Learn About Breast Biopsy
Once a breast lump or breast abnormality has been detected, your doctor may want to conduct a breast biopsy. This procedure involves taking sample tissue from the suspicious area to determine whether the breast lump is cancerous or benign.
While the thought of having a breast biopsy might be frightening, the results can provide reassuring peace of mind. Remember, the vast majority of breast biopsies do not turn out to be breast cancer. And a biopsy is currently the only way to achieve an accurate diagnosis.
The past decade has seen dramatic improvements in breast biopsies, giving physicians and patients new choices in breast biopsy procedures. Most women can now receive an accurate breast biopsy diagnosis without the need for an open surgical procedure.
Knowing your options and discussing them with your doctor can help you gain a definitive diagnosis while minimizing pain, scarring and recovery time.
Breast Biopsy Comparison Chart
Mammotome Breast Biopsy Devices
In a biopsy performed with a minimally invasive Mammotome vacuum-assisted breast biopsy device, a small probe is inserted into the breast through an incision about the size of a match head. Vacuum is used to gently draw, cut and collect tissue in the probe’s hollow chamber. This biopsy technique enables several samples to be acquired, resulting in a highly accurate breast cancer diagnosis. Since multiple tissue samples are obtained without removing and reinserting the probe, there is less internal scarring, which minimizes interference with future monitoring and diagnosis of breast abnormalities.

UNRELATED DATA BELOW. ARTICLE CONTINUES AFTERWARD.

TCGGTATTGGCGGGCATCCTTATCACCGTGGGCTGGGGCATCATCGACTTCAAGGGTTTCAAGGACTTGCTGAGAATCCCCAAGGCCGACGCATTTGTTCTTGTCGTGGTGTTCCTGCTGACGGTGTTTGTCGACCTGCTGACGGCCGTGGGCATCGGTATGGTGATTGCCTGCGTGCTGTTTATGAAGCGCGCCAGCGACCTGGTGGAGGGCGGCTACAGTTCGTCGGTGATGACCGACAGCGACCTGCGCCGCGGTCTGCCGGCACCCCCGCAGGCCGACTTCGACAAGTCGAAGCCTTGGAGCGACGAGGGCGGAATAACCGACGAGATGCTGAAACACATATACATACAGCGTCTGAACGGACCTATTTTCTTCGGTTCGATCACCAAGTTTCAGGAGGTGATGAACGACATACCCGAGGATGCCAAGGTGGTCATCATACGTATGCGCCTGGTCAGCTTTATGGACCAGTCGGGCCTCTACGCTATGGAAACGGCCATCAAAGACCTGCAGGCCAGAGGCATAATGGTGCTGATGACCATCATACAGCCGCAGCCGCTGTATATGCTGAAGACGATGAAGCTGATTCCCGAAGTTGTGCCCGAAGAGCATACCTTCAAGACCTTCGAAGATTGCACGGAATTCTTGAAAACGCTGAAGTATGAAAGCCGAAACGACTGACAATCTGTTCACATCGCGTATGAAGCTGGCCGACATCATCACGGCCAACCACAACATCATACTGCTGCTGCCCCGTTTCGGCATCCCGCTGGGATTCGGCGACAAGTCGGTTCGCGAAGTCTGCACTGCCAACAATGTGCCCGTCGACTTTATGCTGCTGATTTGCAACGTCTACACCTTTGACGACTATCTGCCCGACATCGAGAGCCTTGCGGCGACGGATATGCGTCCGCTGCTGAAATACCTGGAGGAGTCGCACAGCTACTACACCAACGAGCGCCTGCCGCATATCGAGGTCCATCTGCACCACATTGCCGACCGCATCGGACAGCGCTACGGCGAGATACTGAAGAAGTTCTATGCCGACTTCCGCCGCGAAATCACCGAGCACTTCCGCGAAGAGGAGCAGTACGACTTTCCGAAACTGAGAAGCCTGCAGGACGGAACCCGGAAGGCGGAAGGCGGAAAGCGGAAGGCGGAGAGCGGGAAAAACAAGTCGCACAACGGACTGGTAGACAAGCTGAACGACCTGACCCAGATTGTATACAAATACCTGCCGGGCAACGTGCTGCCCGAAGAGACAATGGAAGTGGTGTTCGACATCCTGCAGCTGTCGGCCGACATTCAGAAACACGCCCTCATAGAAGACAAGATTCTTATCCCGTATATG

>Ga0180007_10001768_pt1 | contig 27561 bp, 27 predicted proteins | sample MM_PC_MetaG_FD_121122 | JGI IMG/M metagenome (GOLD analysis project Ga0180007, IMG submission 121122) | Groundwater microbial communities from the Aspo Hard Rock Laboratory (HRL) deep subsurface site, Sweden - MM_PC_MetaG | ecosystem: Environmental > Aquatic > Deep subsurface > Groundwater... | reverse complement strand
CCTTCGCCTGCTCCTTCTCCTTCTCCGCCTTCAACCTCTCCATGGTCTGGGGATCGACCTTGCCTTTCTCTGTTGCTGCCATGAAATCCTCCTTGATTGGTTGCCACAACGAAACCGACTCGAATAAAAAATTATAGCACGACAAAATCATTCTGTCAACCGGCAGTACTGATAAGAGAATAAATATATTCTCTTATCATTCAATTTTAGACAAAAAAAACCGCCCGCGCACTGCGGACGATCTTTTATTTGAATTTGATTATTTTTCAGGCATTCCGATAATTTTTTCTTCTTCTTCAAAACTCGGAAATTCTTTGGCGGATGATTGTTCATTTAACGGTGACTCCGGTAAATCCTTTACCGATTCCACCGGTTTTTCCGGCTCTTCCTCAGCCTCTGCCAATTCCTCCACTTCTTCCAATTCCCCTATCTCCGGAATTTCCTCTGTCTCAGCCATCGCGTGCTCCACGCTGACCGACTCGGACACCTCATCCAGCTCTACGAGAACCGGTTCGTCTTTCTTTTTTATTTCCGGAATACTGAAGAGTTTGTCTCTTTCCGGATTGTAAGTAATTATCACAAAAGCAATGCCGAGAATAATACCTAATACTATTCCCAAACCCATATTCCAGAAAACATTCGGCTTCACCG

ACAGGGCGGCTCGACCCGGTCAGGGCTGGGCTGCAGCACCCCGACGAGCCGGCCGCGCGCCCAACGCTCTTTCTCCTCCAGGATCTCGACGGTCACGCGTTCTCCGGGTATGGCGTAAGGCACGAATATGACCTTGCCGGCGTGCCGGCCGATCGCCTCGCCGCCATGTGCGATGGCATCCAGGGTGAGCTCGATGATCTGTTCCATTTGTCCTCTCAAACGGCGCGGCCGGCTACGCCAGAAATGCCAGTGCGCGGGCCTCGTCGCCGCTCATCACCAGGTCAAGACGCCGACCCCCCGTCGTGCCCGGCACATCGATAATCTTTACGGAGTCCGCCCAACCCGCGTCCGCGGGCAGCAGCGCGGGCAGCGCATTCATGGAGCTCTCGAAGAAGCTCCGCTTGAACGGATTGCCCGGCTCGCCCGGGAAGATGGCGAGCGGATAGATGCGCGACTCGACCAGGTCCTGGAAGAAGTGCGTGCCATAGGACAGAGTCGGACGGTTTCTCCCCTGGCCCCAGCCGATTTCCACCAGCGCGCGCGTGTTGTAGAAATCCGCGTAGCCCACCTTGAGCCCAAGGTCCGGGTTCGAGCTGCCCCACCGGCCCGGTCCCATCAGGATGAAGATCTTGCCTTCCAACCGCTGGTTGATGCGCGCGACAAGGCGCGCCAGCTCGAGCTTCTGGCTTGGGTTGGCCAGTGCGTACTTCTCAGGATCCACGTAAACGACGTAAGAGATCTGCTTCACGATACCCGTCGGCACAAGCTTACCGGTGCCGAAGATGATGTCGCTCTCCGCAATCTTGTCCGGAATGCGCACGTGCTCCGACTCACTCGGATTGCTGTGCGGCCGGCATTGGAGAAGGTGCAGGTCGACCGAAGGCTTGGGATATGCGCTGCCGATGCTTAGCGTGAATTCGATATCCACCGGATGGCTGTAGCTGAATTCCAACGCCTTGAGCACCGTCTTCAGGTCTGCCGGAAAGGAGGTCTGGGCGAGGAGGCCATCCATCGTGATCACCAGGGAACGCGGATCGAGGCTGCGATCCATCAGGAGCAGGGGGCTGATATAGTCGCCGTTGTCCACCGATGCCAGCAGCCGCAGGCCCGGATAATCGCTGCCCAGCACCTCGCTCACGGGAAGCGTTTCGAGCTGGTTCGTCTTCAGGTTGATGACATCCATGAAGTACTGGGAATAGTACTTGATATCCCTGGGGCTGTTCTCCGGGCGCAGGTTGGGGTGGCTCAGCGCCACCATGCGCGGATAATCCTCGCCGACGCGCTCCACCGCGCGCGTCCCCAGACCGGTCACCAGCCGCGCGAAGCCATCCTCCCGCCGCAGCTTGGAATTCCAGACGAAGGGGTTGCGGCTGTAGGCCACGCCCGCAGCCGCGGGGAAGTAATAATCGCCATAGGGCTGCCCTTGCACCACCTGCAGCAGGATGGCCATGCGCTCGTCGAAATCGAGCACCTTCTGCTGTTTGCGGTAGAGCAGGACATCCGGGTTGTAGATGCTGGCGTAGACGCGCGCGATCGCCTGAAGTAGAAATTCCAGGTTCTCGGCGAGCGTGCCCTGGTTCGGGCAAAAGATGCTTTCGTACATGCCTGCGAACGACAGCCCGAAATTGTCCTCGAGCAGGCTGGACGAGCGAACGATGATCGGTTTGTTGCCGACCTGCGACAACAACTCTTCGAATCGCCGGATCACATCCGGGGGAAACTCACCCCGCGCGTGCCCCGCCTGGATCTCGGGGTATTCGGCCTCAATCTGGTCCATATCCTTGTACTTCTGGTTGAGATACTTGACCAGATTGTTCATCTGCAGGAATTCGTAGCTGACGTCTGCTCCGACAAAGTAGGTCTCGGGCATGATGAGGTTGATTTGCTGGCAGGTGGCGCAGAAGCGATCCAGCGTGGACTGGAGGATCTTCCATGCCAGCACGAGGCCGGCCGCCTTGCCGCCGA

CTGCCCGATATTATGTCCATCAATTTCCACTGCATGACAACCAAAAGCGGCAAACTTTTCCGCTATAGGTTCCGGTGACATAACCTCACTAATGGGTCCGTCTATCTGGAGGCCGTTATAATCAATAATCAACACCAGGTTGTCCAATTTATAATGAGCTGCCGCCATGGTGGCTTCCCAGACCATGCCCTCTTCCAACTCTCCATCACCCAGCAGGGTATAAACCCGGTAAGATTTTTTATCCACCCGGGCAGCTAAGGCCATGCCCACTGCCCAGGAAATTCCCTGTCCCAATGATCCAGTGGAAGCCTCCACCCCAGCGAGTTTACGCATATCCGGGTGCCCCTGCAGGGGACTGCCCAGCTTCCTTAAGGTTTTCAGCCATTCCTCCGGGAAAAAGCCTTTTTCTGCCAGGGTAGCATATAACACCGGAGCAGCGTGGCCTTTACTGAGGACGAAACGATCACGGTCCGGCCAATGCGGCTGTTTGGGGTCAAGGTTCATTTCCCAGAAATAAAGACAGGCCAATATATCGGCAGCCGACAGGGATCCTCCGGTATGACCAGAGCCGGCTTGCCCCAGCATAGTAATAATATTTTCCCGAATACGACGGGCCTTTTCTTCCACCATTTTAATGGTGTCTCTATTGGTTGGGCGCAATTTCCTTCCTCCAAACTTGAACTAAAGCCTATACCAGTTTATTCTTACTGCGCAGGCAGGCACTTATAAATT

Following a breast biopsy, the patient is typically sent home with a small adhesive bandage to cover the incision. The breast biopsy can be completed in less than one hour and is performed in an outpatient setting or doctor’s office without general anesthesia or stitches.
Core Needle Biopsy
In a core needle biopsy, the physician makes a small skin incision through which a needle is inserted into the lesion to obtain sample tissue. The hollow spring-loaded device is “fired” repeatedly into the abnormality to collect a sufficient amount of breast tissue for analysis. Usually 4 to 6 samples are taken (4 to 6 insertions). This biopsy procedure is performed in an outpatient setting or doctor’s office without general anesthesia or stitches.
Open Surgical Biopsy
Open surgical biopsy is an accurate procedure; however, it is the most invasive biopsy procedure and often results in both external and internal scarring. Most patients recover quickly from breast biopsy surgery, although some may experience post-operative pain or minor disfiguring of the breast. This is considered general surgery, which requires an operating room, general anesthesia (in some cases), and stitches. Because of the hospital and surgical resources needed to perform the operation, open surgical biopsies are more costly than other breast biopsy methods. Because most breast biopsies are for small breast abnormalities that cannot be felt (non-palpable lesions), open surgical biopsies are sometimes viewed as excessive.
Open surgical procedures often involve a two-step process. First, a radiologist identifies the area to be biopsied. Through a process known as wire localization, a wire is positioned in the abnormal breast tissue to identify the area to be cut out and removed during the breast biopsy surgery. Next, the patient is taken to the operating room where she is placed under general anesthesia or a local anesthesia with sedation. A surgeon makes a 1 to 2-inch incision in the breast and removes the localization wire and a large section of tissue, typically about the size of a golf ball. The incision in the breast is then closed with stitches and covered with a protective bandage.
Fine Needle Aspiration